Slide the sides and top of your vent beneath the surrounding shingles. Make sure you leave the bottom side of the vent so that it’s exposed and lay it over the shingles.
Then, you can attach the vent to the roofing structure with nails.
Make sure you secure the loose shingles around the area with more nails.
How To Install Different Types Of Vents
How To Install A Ridge Vent
First, you will have to remove cap shingles along the ridge. Then follow these tips:
Cut away sheathing with a circular saw, about one inch down on either side of the ridge. Stop about three inches from the end of the roof on either side.
Be careful not to cut into the ridge board or trusses.
Remove the sheathing and install the ridge vent by fastening one piece of vent at a time and then attaching the next piece onto it. Nail each piece as you go through the process.
Cap the ends. If you have a shingle-over-roof vent, you will apply ridge cap shingles over the vent and then fasten them with two-inch nails.
How To Install A Turbine Vent
You will mark a spot near the ridge, then cut away shingles as well as underlayment.
Use a saber saw to cut a hole that’s the same size as the vent diameter.
Use some plastic roof cement underneath the vent, then put it over the hole and slip the flange underneath the top-side shingles. Place the flange over the down-slope shingles.
Use nails to secure the vent’s base and cover the nail heads with some roofing cement to make them waterproof.
How To Install A Powered Vent
Inside the attic, insert a nail one-third of the way down from the ridge between the two rafters.
Then, on the roof you will cut a hole that’s the same size as the vent diameter.
Fasten the flange underneath the top-side layer of shingles, and place the flange on top of the bottom shingles. Use roofing cement to seal it up.
How To Install A Box Vent
Position the box vent near the ridge of the roof.
With a hook blade, mark the spot on the roof where you want to install the box vent.
With the straight edge of the box vent in line with the shingles so it will be straight, line it up on the mark you made.
With your blade, cut through the shingles, and across the top, then remove the shingles so that the box vent will be able to sit in the roof.
Remove the nails that were underneath the shingles.
You will also have to remove nails from some of the surrounding shingles, as the box vent flange will slide underneath them, but be careful not to damage the shingles.
You can then secure the box vent to the roof with nails.
How To Calculate How Much Roof Ventilation You Need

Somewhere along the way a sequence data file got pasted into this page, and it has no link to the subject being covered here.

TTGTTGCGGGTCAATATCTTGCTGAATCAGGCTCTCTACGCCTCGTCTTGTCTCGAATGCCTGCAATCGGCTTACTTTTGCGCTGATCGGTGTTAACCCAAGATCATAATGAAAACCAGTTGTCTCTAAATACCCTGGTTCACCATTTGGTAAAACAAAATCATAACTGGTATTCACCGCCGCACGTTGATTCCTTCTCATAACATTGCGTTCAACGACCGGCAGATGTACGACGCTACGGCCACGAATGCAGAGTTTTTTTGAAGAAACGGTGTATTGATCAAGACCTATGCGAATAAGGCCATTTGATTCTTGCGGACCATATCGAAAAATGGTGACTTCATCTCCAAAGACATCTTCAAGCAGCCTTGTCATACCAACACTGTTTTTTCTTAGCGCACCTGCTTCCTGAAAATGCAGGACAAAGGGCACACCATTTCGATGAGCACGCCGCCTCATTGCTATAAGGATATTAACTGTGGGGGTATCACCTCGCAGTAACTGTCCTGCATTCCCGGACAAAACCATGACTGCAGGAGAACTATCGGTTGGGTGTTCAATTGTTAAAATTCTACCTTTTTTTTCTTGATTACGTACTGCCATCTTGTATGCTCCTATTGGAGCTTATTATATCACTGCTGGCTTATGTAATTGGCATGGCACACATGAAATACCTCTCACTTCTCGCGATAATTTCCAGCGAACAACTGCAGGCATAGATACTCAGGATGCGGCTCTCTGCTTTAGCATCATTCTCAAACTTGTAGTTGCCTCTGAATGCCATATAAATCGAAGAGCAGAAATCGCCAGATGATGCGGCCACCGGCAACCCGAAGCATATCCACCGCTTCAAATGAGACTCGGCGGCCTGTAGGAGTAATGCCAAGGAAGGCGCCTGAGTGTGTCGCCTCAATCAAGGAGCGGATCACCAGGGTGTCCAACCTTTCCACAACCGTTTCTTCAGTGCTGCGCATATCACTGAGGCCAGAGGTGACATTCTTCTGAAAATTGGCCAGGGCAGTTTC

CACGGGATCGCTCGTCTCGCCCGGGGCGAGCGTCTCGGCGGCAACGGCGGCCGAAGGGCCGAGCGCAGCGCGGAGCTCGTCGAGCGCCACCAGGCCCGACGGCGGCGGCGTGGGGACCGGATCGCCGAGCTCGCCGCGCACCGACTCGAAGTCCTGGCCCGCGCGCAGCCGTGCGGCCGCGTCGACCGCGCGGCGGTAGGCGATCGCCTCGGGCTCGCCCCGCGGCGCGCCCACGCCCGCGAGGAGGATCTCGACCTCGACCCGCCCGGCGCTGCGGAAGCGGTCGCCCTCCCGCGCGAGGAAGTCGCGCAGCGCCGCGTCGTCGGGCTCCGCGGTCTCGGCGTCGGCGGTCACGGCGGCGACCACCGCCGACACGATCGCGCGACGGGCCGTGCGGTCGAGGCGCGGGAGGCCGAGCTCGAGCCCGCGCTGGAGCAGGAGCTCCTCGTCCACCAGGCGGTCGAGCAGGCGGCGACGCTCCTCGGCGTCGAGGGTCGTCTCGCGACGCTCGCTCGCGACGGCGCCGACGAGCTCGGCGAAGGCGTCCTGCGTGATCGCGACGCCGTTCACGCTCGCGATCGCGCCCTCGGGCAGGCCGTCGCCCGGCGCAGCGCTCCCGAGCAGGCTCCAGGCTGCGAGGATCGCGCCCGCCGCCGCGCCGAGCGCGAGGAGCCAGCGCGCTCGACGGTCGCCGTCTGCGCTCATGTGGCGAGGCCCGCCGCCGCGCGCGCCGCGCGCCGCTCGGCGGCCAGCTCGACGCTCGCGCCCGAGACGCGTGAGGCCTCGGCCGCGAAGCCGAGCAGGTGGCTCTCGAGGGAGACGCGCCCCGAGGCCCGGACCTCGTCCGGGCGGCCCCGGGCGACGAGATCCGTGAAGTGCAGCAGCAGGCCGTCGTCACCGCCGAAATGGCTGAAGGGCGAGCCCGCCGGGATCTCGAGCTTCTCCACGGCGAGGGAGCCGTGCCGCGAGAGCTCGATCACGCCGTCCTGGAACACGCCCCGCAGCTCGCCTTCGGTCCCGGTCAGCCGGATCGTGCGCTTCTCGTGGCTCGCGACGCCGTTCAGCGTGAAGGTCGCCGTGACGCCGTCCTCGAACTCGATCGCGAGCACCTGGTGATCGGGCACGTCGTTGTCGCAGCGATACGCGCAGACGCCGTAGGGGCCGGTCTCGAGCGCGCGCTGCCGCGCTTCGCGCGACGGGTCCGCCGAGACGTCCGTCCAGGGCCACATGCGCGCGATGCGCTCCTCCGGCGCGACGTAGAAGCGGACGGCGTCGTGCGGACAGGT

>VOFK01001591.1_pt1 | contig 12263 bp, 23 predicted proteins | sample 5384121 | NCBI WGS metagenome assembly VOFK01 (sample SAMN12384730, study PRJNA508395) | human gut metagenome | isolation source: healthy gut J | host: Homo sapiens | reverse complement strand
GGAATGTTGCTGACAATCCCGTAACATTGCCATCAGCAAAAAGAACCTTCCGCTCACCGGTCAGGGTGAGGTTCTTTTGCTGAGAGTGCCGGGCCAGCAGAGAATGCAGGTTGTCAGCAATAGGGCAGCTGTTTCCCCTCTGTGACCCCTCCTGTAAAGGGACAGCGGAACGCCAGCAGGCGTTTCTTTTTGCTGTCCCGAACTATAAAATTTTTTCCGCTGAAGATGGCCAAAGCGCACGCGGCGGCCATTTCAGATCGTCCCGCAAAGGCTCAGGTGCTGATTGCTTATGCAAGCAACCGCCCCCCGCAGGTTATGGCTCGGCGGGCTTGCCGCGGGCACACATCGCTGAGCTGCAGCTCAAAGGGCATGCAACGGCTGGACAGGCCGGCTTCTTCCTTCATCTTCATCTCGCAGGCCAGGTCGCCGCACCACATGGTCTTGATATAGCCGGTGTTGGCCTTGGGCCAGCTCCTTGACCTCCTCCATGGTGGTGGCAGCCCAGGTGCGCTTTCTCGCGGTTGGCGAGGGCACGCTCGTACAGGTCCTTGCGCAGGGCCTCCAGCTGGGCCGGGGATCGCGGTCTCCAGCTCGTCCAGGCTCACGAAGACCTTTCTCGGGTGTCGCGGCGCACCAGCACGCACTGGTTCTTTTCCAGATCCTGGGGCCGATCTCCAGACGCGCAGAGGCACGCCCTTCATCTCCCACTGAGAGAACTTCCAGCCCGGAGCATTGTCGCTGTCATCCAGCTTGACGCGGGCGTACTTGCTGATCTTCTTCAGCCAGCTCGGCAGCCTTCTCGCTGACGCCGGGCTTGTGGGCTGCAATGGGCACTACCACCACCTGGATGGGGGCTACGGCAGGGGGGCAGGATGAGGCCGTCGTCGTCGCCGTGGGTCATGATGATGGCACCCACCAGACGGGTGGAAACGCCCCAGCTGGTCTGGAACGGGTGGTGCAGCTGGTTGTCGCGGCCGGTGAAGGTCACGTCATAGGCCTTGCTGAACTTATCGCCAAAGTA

One of the things you’ll have to consider when purchasing a roof vent is how much ventilation you actually need in your attic.
Vents get rated according to their net free area, or the amount of space for air to flow in or out.
Therefore, calculate the attic ventilation that’s required by figuring out the square footage of your attic floor (width x length). Then compare this to the total required net free area (NFA) of the vent. Doing this calculation will help you to know how many vents are required for your home.
What is a solar-powered vent?
A solar-powered vent uses the sun’s rays for power but it doesn’t usually manage to hold a charge for the whole day. This means your air conditioner will have to work harder.
What is a hook blade for roofing?
A hook blade is a utility knife blade with hooks on the edges. It’s used in roofing because it can cut through thick materials, such as shingles.
If your roof doesn’t have a vent installed, this can cause your attic space to become hot and uncomfortable.
A roof vent is important to ensure the health of your roof, so make sure that you have one installed. You don’t have to leave this task to the pros – you can do it yourself, as we’ve featured the installation steps to follow.
James Weldon is a professional roofing contractor with many years of experience on the job. He does not only handle large projects and provide excellent services for his company’s many clients; James Weldon also dedicates his spare time to teaching others useful tricks of the trade. Using BuildCampus as an avenue to reach many roofers and aspiring roofing contractors, James Weldon continues to provide high-quality educational posts and buying recommendations for anyone who visits the website.